• Mar 16

    Quote from BrandonLPN
    Placing a PICC poses no clear or inevitable threat.
    This I disagree with. In my pedi ICU, at the end of every patients rounds, the patients nurse summarizes the plan for the day. This includes stating what we have for central access and if the access is necessary. Once central access is no longer warranted it's removed. The risk of a CLABSI increased with every day a central line is placed. If it is unnescessary it should not be placed

  • Feb 20

    This is your patient "J" got back from surgery about 4 hours ago (open heart on an itty bitty). He's been acidotic since arrival, heres your last gas - 6.9/98/21/16 with a lactate >20, CV surgery is here and prepped and he's going on ECMO now - have fun!

  • Feb 14

    You need to consider your feelings towards each age group. You can become a clinical instructor in any of the units though I would say more likely so from Adult icu or picu.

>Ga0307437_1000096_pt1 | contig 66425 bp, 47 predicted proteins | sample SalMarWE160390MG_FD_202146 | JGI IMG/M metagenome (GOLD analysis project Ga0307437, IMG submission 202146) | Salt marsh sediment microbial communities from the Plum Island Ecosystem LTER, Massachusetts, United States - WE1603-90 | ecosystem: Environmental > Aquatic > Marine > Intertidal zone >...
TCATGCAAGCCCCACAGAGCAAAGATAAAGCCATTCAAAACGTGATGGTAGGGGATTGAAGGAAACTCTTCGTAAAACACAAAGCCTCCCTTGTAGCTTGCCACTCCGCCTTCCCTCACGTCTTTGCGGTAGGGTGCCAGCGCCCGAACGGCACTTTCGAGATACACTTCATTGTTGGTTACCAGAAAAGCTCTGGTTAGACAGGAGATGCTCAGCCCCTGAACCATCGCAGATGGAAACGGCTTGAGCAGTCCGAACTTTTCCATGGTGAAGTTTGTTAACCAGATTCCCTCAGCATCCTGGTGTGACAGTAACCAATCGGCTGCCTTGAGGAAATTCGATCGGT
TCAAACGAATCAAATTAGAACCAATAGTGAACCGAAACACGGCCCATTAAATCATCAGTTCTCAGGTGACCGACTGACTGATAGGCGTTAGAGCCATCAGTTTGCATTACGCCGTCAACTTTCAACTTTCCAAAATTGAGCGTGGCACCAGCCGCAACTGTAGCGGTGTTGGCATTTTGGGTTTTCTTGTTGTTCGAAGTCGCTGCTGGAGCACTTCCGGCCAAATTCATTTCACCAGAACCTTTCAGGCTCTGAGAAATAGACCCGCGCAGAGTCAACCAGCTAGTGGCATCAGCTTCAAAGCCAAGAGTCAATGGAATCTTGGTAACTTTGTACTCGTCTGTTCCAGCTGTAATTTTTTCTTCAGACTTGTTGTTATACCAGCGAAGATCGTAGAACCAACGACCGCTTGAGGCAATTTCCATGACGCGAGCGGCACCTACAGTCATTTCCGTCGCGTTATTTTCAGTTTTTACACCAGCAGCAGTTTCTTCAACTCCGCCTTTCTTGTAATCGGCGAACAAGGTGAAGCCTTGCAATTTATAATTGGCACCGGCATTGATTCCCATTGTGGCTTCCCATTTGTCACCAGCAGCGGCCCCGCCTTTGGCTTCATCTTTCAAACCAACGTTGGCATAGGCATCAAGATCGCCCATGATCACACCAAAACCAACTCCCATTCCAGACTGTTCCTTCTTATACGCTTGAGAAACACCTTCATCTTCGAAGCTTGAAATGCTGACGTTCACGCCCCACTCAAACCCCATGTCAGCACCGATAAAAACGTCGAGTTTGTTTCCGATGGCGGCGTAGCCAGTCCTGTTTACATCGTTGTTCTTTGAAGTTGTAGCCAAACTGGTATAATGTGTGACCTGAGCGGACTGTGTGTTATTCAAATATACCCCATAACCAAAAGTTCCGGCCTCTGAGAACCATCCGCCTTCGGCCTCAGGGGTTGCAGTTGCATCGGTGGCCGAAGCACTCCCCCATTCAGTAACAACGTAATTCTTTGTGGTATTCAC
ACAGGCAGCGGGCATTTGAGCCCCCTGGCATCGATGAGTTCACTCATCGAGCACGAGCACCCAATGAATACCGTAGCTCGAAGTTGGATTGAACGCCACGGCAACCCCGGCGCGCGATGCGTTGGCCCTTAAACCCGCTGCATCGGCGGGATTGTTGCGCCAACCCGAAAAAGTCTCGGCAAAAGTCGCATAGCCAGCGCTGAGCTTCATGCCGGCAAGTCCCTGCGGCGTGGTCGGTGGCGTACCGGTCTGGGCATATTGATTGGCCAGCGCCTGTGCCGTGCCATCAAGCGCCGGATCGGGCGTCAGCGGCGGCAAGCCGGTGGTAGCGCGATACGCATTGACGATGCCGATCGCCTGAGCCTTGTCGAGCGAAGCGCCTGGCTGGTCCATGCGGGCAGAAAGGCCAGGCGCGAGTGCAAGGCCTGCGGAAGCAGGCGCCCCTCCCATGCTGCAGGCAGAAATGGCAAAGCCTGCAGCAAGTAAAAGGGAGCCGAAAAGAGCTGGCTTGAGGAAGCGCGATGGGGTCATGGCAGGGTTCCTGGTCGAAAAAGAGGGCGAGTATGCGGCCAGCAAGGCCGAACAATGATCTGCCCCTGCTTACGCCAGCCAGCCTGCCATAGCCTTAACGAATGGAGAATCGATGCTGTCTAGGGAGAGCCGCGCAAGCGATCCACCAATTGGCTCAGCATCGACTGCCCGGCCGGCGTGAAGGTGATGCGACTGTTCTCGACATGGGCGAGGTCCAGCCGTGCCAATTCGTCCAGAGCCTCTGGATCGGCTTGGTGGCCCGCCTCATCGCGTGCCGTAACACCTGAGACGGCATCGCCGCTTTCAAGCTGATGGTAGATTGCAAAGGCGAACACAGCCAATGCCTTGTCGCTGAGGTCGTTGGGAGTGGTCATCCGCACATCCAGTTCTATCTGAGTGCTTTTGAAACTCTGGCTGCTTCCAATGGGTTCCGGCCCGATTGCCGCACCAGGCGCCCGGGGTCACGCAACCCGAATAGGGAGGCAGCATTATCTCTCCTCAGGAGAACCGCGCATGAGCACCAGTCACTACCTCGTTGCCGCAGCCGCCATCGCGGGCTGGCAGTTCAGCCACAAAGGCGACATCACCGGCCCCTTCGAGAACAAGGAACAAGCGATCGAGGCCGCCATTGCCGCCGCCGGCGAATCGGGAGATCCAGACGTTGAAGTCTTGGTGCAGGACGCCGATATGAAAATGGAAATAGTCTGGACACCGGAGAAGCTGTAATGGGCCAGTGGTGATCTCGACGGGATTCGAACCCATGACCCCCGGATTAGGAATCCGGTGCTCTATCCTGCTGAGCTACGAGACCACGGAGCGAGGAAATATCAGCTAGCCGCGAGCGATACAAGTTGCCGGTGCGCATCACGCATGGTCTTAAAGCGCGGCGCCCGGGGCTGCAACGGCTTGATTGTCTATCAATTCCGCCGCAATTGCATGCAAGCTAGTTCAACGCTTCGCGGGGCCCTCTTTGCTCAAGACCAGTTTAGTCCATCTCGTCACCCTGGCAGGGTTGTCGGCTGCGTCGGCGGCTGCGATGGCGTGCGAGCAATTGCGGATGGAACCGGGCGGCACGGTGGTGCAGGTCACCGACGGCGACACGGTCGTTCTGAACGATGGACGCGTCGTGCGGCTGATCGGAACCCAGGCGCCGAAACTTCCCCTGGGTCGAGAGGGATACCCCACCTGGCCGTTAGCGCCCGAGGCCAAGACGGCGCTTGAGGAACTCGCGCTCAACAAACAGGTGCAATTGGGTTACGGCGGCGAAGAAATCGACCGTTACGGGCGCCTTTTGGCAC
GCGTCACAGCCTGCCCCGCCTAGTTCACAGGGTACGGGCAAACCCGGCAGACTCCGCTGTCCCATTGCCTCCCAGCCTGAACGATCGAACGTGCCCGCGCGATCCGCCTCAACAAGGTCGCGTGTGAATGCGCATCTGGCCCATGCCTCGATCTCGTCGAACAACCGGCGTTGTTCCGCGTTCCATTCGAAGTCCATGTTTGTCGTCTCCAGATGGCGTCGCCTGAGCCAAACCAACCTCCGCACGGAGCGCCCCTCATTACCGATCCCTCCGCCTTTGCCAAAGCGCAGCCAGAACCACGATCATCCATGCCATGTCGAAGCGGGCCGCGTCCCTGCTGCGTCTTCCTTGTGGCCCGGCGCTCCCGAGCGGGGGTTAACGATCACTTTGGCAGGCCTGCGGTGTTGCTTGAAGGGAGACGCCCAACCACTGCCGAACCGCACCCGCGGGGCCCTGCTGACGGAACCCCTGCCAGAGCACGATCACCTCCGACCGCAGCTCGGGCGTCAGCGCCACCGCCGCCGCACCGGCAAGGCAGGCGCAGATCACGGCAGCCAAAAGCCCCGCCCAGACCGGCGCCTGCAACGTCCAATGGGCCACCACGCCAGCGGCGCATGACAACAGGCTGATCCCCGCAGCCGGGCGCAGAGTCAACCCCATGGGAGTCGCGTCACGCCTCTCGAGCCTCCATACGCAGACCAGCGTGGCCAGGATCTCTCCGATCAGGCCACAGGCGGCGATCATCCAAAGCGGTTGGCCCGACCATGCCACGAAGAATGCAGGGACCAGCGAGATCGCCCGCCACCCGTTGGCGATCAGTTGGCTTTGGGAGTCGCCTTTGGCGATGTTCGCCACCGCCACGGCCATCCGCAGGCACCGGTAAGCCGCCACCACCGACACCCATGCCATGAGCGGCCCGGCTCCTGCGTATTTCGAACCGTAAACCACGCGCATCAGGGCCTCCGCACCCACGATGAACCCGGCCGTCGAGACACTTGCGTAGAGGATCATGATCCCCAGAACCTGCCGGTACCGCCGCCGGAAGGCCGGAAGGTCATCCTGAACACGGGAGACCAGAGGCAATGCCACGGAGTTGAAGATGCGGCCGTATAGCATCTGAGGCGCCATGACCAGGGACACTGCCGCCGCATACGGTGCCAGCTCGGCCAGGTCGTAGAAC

Having worked in both NICU and Peds CICU I can think of a few things to consider.

    How are you with families? Family members are going to be a much bigger presence in peds & nicu, there is a lot of teaching them and a lot of learning from them. They are another member of the childs care team and we must work together to have the best outcome for the child.

    Are you good with kids? Silly question maybe but this is an important part of working in a PICU, you have to be able to identify with all age groups, neonates, toddlers to teenagers and if its a cardiac unit then even adults with congenital heart issues. You have to be a little silly, willing to do an assessment on the floor and sometimes chart with a toddler on your lap (yes, even in the ICU). More so you need to understand developmental levels and how to approach painful/difficult tasks with each age group.